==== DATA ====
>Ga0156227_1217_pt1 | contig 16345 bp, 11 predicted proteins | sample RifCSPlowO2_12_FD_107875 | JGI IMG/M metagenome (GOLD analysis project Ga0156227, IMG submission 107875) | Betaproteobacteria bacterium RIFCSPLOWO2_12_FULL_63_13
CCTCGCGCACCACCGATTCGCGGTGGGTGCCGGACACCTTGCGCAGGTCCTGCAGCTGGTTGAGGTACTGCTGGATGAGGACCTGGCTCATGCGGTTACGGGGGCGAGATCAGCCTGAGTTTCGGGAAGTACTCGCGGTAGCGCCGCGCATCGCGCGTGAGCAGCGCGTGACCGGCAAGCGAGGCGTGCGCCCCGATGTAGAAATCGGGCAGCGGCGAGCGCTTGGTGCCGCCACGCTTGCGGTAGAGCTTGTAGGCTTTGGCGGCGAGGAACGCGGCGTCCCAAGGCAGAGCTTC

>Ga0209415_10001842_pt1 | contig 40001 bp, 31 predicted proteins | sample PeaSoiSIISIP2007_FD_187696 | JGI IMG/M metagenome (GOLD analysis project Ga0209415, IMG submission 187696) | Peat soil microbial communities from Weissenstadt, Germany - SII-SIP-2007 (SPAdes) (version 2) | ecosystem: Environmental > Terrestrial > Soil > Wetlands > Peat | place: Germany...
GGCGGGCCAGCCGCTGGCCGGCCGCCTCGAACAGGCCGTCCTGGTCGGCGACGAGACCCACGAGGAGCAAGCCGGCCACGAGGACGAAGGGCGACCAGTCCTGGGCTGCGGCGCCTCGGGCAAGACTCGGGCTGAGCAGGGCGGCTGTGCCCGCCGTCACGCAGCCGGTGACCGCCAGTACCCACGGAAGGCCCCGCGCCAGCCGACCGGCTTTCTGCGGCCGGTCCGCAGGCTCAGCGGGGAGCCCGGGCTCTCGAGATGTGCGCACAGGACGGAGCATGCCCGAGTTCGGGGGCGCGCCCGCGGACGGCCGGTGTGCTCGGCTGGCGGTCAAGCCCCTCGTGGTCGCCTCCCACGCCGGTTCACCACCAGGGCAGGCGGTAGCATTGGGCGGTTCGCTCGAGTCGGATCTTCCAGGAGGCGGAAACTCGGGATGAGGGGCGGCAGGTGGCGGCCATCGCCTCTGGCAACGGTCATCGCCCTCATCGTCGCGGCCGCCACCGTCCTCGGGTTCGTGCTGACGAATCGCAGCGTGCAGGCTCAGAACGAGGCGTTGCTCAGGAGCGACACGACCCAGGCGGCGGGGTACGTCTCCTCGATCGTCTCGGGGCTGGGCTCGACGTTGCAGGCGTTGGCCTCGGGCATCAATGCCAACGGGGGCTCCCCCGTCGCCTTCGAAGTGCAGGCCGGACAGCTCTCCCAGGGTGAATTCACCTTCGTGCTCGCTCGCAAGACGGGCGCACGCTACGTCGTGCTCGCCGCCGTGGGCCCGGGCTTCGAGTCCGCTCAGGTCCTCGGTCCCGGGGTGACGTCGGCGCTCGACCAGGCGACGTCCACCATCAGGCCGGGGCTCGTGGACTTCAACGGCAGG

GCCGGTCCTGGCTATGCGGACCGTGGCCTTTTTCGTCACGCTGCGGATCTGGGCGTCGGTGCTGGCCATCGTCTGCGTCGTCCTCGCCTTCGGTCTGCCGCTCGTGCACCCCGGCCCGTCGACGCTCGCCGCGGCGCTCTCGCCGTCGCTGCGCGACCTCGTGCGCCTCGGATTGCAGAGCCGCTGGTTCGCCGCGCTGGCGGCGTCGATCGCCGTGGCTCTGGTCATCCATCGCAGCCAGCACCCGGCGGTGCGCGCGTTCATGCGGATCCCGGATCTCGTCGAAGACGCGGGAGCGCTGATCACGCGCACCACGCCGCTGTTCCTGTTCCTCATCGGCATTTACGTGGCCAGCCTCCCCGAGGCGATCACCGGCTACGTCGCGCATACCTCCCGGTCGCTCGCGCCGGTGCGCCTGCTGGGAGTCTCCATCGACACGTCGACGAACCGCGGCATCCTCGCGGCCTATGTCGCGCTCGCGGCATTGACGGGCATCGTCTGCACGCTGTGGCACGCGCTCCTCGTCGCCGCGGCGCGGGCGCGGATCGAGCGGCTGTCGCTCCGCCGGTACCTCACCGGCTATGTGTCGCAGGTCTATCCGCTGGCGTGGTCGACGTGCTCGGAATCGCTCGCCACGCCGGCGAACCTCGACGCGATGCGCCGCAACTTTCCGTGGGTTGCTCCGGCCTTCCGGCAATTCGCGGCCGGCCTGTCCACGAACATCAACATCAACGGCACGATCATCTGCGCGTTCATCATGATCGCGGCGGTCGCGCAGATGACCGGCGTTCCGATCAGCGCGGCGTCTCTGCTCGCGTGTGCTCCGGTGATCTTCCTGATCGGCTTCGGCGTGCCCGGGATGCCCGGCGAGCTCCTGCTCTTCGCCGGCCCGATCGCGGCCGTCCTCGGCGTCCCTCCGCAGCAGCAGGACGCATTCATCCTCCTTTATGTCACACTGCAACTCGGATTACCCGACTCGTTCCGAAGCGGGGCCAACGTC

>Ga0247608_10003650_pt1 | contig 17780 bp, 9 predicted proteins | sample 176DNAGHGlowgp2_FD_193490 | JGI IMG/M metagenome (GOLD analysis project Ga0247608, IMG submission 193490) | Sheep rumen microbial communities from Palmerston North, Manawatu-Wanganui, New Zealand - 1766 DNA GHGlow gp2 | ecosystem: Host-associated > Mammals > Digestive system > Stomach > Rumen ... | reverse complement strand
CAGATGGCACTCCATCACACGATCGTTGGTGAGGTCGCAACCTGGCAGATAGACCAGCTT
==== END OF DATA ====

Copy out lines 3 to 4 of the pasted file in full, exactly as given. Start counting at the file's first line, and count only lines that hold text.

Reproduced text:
>Ga0209415_10001842_pt1 | contig 40001 bp, 31 predicted proteins | sample PeaSoiSIISIP2007_FD_187696 | JGI IMG/M metagenome (GOLD analysis project Ga0209415, IMG submission 187696) | Peat soil microbial communities from Weissenstadt, Germany - SII-SIP-2007 (SPAdes) (version 2) | ecosystem: Environmental > Terrestrial > Soil > Wetlands > Peat | place: Germany...
GGCGGGCCAGCCGCTGGCCGGCCGCCTCGAACAGGCCGTCCTGGTCGGCGACGAGACCCACGAGGAGCAAGCCGGCCACGAGGACGAAGGGCGACCAGTCCTGGGCTGCGGCGCCTCGGGCAAGACTCGGGCTGAGCAGGGCGGCTGTGCCCGCCGTCACGCAGCCGGTGACCGCCAGTACCCACGGAAGGCCCCGCGCCAGCCGACCGGCTTTCTGCGGCCGGTCCGCAGGCTCAGCGGGGAGCCCGGGCTCTCGAGATGTGCGCACAGGACGGAGCATGCCCGAGTTCGGGGGCGCGCCCGCGGACGGCCGGTGTGCTCGGCTGGCGGTCAAGCCCCTCGTGGTCGCCTCCCACGCCGGTTCACCACCAGGGCAGGCGGTAGCATTGGGCGGTTCGCTCGAGTCGGATCTTCCAGGAGGCGGAAACTCGGGATGAGGGGCGGCAGGTGGCGGCCATCGCCTCTGGCAACGGTCATCGCCCTCATCGTCGCGGCCGCCACCGTCCTCGGGTTCGTGCTGACGAATCGCAGCGTGCAGGCTCAGAACGAGGCGTTGCTCAGGAGCGACACGACCCAGGCGGCGGGGTACGTCTCCTCGATCGTCTCGGGGCTGGGCTCGACGTTGCAGGCGTTGGCCTCGGGCATCAATGCCAACGGGGGCTCCCCCGTCGCCTTCGAAGTGCAGGCCGGACAGCTCTCCCAGGGTGAATTCACCTTCGTGCTCGCTCGCAAGACGGGCGCACGCTACGTCGTGCTCGCCGCCGTGGGCCCGGGCTTCGAGTCCGCTCAGGTCCTCGGTCCCGGGGTGACGTCGGCGCTCGACCAGGCGACGTCCACCATCAGGCCGGGGCTCGTGGACTTCAACGGCAGG